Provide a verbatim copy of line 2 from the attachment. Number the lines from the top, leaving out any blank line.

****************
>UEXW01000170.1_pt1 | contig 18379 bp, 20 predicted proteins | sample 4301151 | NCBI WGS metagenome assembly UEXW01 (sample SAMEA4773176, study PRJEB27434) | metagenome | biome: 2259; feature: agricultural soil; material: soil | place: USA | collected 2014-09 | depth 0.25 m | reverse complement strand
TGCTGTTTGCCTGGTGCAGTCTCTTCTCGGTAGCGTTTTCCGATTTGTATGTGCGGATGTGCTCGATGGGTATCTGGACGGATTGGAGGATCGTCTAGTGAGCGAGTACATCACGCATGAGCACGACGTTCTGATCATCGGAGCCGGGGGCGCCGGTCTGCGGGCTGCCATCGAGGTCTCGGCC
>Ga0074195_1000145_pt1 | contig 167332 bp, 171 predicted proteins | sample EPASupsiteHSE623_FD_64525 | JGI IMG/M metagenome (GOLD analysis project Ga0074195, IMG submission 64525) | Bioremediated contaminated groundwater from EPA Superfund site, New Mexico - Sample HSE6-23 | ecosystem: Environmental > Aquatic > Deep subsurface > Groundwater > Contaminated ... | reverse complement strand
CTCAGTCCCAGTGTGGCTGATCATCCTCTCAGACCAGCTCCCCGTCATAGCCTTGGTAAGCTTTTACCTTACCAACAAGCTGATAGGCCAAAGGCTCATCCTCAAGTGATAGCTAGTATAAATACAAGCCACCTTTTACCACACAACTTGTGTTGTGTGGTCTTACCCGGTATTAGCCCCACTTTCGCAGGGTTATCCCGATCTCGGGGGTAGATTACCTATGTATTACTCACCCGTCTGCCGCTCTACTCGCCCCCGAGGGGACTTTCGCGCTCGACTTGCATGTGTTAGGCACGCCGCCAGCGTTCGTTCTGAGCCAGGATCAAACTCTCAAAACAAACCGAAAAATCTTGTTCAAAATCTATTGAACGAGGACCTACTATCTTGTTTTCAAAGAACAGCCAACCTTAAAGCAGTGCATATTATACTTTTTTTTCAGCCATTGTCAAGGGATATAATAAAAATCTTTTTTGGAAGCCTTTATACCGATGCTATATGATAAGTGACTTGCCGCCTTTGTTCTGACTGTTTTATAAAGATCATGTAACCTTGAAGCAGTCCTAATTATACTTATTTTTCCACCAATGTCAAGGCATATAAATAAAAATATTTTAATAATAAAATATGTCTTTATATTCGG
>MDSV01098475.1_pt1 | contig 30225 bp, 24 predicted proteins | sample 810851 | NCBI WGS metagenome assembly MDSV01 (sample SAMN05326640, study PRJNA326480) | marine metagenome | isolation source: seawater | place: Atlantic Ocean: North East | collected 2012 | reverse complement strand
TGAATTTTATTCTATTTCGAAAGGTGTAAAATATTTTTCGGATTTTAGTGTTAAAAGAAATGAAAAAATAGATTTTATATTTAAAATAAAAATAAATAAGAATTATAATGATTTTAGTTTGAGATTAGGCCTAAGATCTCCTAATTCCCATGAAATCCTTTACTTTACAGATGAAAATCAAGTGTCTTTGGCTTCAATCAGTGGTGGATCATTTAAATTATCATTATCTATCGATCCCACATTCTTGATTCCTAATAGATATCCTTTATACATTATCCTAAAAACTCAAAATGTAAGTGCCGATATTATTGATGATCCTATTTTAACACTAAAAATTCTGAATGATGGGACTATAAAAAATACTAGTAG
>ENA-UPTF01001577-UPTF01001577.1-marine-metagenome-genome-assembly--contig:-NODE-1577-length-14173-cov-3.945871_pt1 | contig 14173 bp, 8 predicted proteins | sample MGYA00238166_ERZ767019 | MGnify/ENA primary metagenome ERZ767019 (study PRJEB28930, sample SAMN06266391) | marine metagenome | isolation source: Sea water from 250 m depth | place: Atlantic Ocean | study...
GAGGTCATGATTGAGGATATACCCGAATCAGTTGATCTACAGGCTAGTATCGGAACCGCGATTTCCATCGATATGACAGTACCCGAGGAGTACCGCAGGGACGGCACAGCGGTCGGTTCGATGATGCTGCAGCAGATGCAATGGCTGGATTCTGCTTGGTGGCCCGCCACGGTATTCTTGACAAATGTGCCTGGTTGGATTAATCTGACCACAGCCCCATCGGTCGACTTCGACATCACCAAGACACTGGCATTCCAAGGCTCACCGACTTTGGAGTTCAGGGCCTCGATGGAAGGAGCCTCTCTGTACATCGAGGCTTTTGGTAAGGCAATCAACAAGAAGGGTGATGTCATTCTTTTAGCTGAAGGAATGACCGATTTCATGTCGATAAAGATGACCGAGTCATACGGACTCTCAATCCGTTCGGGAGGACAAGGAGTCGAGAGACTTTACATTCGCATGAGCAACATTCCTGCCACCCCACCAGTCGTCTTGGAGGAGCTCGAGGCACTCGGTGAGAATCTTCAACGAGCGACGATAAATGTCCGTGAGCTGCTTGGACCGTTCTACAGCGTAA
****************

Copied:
TGCTGTTTGCCTGGTGCAGTCTCTTCTCGGTAGCGTTTTCCGATTTGTATGTGCGGATGTGCTCGATGGGTATCTGGACGGATTGGAGGATCGTCTAGTGAGCGAGTACATCACGCATGAGCACGACGTTCTGATCATCGGAGCCGGGGGCGCCGGTCTGCGGGCTGCCATCGAGGTCTCGGCC